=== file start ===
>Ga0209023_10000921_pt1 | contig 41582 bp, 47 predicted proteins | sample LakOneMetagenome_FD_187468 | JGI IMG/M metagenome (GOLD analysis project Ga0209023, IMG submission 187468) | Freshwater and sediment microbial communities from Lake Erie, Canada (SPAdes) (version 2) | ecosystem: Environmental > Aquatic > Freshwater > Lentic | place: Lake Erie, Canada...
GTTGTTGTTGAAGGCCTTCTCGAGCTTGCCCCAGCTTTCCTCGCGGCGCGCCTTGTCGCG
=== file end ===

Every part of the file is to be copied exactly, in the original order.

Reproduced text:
>Ga0209023_10000921_pt1 | contig 41582 bp, 47 predicted proteins | sample LakOneMetagenome_FD_187468 | JGI IMG/M metagenome (GOLD analysis project Ga0209023, IMG submission 187468) | Freshwater and sediment microbial communities from Lake Erie, Canada (SPAdes) (version 2) | ecosystem: Environmental > Aquatic > Freshwater > Lentic | place: Lake Erie, Canada...
GTTGTTGTTGAAGGCCTTCTCGAGCTTGCCCCAGCTTTCCTCGCGGCGCGCCTTGTCGCG